When we arrived in Agra, the home to the Taj Mahal, I was taken by surprise. It wasn’t how I imagined. Agra is a busy stop-through thriving from tourists who specifically go there for one reason and one reason alone. It isn’t pretty by any means and not a place you’d want to spend any amount of time in.

I recall having a long drive on the road when we finally arrived. All of us starving. Once we’d dumped our bags and bid goodnight to Manesh, we went for a wander. Although we decided not to stray too far as we had to be up at the crack of dawn. I don’t know how we found the restaurant, or what even made us think it’ll be any good but we we’re seduced by the promise of fabulous views of the Taj and the surrounding vista.

And the best thing of all… It was revolving!

I recall nothing of the food but I do remember the four of us howling with laughter at the ‘view’ ie: pitch black and the ‘revolving’ motion which amounted to a slight position shift every five minutes. It was like the man powering the pedal bike to turn the gears had been on a long tea break. We really should have turned away when we saw the restaurant was empty…

At 4.00am the next morning, I woke up with a sense of nervous anticipation. Manesh told us this was the quietest time to go and visit the Taj Mahal, so we left to watch the sun rise over this world-famous heritage site.


For about 30 minutes it was very peaceful and I was able to recreate the famous ‘Diana’ pose without too much interference. It was enjoyable to walk around the gardens and to explore what essentially is a tomb, built by Mughal emperor Shah Jahan in memory of his third wife, Mumtaz Mahal. I marvelled as the white marble glistened as the sun rose higher in the sky and, even though it was a lot smaller that I had imagined, it was still mesmerising.

I was also fascinated by the myth that Shah Jahan planned a mausoleum to be built in black marble as a Black Taj Mahal across the Yamuna river – and we spent several minutes trying to see the blackened remains where the moonlight garden is now situated but there are many theories which dispel this myth. I like to believe the story, though – there’s something mystical about it.

When the crowds starting descending in their droves, it was time to make a hasty departure.

truckSo our time with Manesh was drawing to a close… Once we jumped back into the car, we headed back to New Delhi on our last road trip with him. It was a muted, awkward goodbye but we thanked him profusely for looking after us and of course gave him a parting gift, hoping our little collection would go someway in helping him and his family.

The train station was nothing of the platforms I was used to back in London . Large families huddled together eating their food; hawkers and chai sellers whistled up and down, streets kids were looking for their next targets. We were to spend three days journeying south, past Mumbai and to the coast. I was exhausted. And feeling rather fat. I had eaten delicious curries at breakfast, lunch, and dinner and it was beginning to show. I yearned for some seafood and some sea air.

2198352904_2394c7f0a6_zWe had opted for second class naively believing this would be fairly luxurious. Of course, compared to the other standards it was – so a curtain and some folded down seats was to be our home for the next 72 hours, sharing it with cockroaches, insects, an Indian family across the way who couldn’t stop staring at us and anyone who walked past our ‘compartment’. Our food was served through the open window at station stops – where we mainly opted for simple fare, bread and dhal supped down with tea and bottled water, or by uniformed boys running up and down the carriages.7002787503_a7b6434d18_k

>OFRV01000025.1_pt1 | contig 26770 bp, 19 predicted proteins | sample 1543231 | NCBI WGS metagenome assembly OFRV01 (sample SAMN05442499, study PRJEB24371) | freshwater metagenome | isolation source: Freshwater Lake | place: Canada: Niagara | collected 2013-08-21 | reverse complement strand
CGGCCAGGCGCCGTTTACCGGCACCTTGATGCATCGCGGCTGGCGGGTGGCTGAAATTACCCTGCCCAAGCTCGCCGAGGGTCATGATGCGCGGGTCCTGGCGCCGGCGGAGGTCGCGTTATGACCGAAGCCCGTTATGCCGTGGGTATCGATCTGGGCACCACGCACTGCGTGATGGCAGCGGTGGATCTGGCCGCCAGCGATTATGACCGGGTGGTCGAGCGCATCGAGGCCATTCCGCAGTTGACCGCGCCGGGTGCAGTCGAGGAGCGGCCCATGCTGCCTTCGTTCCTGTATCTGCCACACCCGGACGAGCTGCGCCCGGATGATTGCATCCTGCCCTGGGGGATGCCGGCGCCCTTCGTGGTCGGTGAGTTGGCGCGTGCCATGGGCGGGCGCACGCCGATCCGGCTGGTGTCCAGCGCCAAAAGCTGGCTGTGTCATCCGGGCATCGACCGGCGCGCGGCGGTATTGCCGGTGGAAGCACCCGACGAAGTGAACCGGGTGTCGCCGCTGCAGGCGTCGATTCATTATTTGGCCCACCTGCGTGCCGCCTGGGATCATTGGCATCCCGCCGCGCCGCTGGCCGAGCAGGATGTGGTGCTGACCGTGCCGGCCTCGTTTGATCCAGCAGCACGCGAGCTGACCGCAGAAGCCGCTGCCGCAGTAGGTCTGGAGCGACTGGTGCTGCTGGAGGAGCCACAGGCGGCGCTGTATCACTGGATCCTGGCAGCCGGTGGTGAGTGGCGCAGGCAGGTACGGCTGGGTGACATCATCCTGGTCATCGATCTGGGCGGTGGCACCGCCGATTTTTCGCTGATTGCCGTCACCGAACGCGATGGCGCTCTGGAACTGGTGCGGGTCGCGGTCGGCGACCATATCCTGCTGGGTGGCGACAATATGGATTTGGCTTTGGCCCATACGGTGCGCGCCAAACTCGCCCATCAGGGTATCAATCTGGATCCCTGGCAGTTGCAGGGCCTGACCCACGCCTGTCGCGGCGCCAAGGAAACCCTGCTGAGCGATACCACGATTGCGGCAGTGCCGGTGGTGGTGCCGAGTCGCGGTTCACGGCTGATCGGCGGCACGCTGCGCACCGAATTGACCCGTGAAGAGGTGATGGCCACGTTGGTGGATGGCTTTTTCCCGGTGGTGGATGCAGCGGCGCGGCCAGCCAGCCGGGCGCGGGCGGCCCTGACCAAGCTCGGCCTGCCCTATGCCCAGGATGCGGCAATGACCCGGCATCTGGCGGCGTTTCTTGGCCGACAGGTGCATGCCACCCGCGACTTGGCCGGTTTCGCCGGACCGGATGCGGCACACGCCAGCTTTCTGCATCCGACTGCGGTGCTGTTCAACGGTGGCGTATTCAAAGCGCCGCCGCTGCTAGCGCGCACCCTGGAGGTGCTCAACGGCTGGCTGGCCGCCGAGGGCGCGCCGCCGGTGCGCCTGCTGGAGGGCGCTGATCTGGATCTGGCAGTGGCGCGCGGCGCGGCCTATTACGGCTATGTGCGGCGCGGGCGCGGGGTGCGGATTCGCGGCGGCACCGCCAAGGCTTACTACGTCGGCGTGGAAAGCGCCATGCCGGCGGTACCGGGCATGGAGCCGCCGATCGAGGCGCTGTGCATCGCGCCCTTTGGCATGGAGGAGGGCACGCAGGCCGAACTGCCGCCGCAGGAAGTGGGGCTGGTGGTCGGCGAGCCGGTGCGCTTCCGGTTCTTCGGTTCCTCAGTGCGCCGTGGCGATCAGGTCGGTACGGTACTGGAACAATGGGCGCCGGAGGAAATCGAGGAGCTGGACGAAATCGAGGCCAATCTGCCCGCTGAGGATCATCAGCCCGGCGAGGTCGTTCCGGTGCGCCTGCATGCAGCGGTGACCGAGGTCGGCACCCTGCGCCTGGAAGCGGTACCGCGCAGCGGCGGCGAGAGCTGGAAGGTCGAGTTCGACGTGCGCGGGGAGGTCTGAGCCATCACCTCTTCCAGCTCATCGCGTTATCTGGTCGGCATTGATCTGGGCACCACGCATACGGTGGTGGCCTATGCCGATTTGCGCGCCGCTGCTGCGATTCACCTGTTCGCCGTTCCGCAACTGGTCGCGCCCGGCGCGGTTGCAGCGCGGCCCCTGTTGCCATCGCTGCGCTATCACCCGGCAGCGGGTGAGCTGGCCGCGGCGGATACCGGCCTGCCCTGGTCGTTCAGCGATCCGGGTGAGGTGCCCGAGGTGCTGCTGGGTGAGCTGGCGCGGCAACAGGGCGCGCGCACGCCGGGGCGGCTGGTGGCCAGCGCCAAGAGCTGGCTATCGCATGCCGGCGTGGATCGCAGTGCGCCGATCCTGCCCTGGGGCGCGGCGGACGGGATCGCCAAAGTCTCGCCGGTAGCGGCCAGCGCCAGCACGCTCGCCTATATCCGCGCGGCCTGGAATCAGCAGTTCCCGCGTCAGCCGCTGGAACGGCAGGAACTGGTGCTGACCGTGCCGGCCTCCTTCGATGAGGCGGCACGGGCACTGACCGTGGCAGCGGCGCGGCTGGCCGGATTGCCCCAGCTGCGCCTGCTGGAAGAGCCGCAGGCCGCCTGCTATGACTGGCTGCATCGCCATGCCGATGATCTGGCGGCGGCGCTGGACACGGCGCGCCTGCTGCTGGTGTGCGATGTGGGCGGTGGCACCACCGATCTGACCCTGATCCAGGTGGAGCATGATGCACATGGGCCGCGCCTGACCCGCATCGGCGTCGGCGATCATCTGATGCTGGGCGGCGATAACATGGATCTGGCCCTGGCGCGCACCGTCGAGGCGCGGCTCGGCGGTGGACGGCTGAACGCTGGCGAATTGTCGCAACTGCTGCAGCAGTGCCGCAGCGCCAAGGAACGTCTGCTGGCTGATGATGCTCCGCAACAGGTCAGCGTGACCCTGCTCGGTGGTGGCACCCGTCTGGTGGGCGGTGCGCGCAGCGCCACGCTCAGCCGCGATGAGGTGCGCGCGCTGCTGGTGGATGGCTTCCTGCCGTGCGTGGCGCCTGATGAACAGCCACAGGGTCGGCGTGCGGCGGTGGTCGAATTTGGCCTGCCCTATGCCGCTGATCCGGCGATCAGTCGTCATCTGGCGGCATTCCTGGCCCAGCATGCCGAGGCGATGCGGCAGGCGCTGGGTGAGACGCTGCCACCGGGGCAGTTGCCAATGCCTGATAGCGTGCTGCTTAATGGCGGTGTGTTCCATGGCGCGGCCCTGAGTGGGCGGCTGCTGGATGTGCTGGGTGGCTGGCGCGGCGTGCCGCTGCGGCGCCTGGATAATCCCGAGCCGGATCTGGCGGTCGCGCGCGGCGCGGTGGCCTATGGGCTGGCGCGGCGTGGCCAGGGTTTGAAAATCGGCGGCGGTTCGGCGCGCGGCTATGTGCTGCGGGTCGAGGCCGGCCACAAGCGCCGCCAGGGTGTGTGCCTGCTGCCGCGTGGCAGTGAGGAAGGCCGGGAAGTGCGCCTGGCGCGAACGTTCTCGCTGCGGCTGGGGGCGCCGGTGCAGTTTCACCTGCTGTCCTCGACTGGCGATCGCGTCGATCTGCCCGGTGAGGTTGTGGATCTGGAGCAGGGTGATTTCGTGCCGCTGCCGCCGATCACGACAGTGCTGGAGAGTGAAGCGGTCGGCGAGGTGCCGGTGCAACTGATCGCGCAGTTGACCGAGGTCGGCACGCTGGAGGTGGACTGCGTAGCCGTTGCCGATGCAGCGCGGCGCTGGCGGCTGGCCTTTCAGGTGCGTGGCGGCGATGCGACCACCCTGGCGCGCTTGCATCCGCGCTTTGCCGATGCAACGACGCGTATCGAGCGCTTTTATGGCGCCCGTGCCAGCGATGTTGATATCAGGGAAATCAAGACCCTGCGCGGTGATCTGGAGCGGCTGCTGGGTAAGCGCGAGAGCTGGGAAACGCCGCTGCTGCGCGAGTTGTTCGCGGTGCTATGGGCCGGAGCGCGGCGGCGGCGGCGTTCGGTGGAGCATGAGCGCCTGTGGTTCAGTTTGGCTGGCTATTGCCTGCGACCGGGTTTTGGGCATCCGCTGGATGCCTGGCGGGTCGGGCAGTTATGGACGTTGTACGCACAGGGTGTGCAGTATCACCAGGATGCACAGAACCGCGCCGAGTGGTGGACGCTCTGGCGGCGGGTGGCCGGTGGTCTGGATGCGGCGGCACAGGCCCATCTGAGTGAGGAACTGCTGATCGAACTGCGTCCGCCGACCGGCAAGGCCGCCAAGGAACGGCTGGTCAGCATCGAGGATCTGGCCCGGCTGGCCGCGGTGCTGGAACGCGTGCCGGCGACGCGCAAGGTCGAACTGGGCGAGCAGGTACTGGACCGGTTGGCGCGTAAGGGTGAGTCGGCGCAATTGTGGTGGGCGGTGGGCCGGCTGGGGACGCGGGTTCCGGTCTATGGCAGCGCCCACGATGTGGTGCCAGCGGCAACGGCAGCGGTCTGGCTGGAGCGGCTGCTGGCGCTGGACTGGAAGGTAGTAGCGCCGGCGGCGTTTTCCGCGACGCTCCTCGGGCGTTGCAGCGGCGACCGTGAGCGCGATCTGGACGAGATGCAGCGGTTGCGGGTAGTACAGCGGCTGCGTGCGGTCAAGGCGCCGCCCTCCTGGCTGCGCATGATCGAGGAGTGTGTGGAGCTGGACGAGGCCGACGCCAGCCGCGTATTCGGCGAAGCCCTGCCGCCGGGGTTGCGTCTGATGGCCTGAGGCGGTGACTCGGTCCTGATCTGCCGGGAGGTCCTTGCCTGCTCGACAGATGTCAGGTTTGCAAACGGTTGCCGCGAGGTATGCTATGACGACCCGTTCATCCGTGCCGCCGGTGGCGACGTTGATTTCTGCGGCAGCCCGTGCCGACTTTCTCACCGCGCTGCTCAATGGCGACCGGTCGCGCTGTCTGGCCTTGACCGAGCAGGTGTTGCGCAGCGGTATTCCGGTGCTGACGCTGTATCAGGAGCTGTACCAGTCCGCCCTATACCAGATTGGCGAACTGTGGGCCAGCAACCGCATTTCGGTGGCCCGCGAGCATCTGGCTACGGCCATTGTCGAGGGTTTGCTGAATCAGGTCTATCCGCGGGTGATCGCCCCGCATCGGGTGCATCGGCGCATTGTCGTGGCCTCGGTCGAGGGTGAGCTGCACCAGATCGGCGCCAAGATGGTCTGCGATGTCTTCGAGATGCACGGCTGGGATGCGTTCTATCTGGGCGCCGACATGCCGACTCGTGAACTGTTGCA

We read, played games, stared out of the window taking in the madness of the station stops and the mass of people going about their daily lives and the changing scenery which was beginning to turn more green and more sprawling. But as the journey went on, we began to worry about where we were actually going… Because there were no announcements made at any stops. And it soon dawned on us that we could be heading somewhere else entirely… We had no idea where we were. Impatiently, we waited for the train guard to come past and grabbed him. He couldn’t really understand us but we kept asking when we needed to get off. He just kept pointing at our ticket and insisted we stayed until the end.


We didn’t feel any better. It was clear in his demeanour, he was fobbing us off. Defeated, we all lamented that we’d never get to Goa. Then, a friendly Indian woman popped her head through our curtain and reminded us about the kindness of strangers.

‘Don’t listen that man,’ she said. ‘I couldn’t help overhearing, but you’ll need to get off the train way before the end.’

We thanked her profusely when she told us she would let us know the right stop, and not to worry. She told us she studied at Oxford which is why she could speak English and introduced us to her friend. We chatted a while and then suddenly became magnets for others to join in, including western travellers we hadn’t noticed before. It made the last part of our journey much more enjoyable. Even the Indian family across the way started grinning at us. As promised, our new friend gave us the nod when we had arrived, wished us well and we finally departed the train.

The smells, the air, the surroundings – everything was different to the city, that much was obvious as soon as we exited the station. We didn’t even have a plan, where to stay, where to head to. We were all just so happy to be there. We hailed a taxi truck, climbed on the back of it and told the driver to take us somewhere nearby, as long as it was by the sea.

I was finally in Goa and about to start the next chapter of my adventure…

timetravel-300x201Images: Flickr/EricParker